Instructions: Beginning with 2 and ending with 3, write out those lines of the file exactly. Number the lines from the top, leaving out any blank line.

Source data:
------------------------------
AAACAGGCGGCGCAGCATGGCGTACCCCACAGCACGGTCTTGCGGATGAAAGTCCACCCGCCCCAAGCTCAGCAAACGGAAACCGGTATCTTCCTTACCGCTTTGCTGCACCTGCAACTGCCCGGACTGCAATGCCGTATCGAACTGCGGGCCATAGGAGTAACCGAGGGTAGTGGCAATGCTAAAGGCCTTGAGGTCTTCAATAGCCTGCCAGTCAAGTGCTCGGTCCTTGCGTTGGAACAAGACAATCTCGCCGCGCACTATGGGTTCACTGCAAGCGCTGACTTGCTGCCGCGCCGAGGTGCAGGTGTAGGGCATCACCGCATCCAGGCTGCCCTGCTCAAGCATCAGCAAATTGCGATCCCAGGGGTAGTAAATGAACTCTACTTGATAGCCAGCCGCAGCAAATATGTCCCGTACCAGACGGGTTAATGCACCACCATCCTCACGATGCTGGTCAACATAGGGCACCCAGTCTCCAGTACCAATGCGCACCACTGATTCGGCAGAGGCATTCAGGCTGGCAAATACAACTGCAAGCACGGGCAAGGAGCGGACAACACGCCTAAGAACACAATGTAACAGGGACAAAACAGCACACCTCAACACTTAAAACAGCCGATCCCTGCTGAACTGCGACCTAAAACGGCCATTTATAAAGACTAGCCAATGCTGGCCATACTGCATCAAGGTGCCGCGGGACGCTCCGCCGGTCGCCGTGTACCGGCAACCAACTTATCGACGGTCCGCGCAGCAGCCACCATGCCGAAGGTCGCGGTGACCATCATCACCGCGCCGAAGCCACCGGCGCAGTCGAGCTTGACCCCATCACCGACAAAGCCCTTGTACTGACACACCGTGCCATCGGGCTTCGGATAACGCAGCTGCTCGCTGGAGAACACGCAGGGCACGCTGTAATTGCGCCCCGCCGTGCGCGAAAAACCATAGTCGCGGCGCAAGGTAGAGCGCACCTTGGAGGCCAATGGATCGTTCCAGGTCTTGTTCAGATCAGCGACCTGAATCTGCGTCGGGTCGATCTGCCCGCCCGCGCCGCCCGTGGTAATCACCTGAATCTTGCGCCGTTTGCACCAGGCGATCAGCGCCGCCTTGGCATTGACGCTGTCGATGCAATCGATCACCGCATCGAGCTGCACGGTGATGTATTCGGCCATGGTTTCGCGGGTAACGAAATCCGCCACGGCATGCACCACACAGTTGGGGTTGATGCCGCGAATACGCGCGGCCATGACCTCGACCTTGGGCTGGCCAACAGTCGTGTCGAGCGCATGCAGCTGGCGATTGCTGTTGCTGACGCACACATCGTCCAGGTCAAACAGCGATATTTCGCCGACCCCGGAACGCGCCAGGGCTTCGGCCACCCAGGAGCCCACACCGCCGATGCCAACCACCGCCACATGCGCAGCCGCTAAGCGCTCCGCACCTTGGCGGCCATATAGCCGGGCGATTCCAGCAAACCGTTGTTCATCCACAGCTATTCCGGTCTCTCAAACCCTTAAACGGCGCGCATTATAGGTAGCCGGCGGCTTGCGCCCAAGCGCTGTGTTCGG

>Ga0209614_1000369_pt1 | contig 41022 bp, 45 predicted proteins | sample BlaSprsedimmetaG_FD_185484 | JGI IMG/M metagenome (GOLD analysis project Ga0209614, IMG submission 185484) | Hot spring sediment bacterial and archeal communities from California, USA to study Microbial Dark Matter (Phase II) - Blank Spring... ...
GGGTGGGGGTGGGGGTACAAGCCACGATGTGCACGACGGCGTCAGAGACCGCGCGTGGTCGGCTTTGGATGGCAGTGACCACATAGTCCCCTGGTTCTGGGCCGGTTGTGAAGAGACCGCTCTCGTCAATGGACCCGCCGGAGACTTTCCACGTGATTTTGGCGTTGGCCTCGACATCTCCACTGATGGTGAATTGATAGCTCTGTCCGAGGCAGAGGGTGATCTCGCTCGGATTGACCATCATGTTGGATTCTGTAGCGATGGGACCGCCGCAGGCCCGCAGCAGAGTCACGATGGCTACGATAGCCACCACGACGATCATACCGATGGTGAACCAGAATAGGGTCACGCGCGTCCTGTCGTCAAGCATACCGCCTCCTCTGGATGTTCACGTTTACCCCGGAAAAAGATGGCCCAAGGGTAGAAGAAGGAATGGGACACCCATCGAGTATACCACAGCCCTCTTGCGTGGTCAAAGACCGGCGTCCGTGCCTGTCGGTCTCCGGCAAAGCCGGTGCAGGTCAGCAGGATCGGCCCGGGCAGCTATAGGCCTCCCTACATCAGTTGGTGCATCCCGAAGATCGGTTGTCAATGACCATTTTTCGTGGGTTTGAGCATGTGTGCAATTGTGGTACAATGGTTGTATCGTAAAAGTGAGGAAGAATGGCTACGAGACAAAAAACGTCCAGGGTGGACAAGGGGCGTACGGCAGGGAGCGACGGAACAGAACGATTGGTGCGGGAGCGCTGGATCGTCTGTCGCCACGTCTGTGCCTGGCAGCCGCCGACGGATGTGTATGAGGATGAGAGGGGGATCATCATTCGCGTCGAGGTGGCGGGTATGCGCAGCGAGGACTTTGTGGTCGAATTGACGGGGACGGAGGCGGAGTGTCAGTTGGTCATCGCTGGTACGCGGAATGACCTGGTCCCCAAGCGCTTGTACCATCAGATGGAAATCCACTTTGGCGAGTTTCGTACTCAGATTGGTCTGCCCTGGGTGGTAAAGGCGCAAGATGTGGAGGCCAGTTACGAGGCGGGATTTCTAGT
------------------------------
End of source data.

>Ga0209614_1000369_pt1 | contig 41022 bp, 45 predicted proteins | sample BlaSprsedimmetaG_FD_185484 | JGI IMG/M metagenome (GOLD analysis project Ga0209614, IMG submission 185484) | Hot spring sediment bacterial and archeal communities from California, USA to study Microbial Dark Matter (Phase II) - Blank Spring... ...
GGGTGGGGGTGGGGGTACAAGCCACGATGTGCACGACGGCGTCAGAGACCGCGCGTGGTCGGCTTTGGATGGCAGTGACCACATAGTCCCCTGGTTCTGGGCCGGTTGTGAAGAGACCGCTCTCGTCAATGGACCCGCCGGAGACTTTCCACGTGATTTTGGCGTTGGCCTCGACATCTCCACTGATGGTGAATTGATAGCTCTGTCCGAGGCAGAGGGTGATCTCGCTCGGATTGACCATCATGTTGGATTCTGTAGCGATGGGACCGCCGCAGGCCCGCAGCAGAGTCACGATGGCTACGATAGCCACCACGACGATCATACCGATGGTGAACCAGAATAGGGTCACGCGCGTCCTGTCGTCAAGCATACCGCCTCCTCTGGATGTTCACGTTTACCCCGGAAAAAGATGGCCCAAGGGTAGAAGAAGGAATGGGACACCCATCGAGTATACCACAGCCCTCTTGCGTGGTCAAAGACCGGCGTCCGTGCCTGTCGGTCTCCGGCAAAGCCGGTGCAGGTCAGCAGGATCGGCCCGGGCAGCTATAGGCCTCCCTACATCAGTTGGTGCATCCCGAAGATCGGTTGTCAATGACCATTTTTCGTGGGTTTGAGCATGTGTGCAATTGTGGTACAATGGTTGTATCGTAAAAGTGAGGAAGAATGGCTACGAGACAAAAAACGTCCAGGGTGGACAAGGGGCGTACGGCAGGGAGCGACGGAACAGAACGATTGGTGCGGGAGCGCTGGATCGTCTGTCGCCACGTCTGTGCCTGGCAGCCGCCGACGGATGTGTATGAGGATGAGAGGGGGATCATCATTCGCGTCGAGGTGGCGGGTATGCGCAGCGAGGACTTTGTGGTCGAATTGACGGGGACGGAGGCGGAGTGTCAGTTGGTCATCGCTGGTACGCGGAATGACCTGGTCCCCAAGCGCTTGTACCATCAGATGGAAATCCACTTTGGCGAGTTTCGTACTCAGATTGGTCTGCCCTGGGTGGTAAAGGCGCAAGATGTGGAGGCCAGTTACGAGGCGGGATTTCTAGT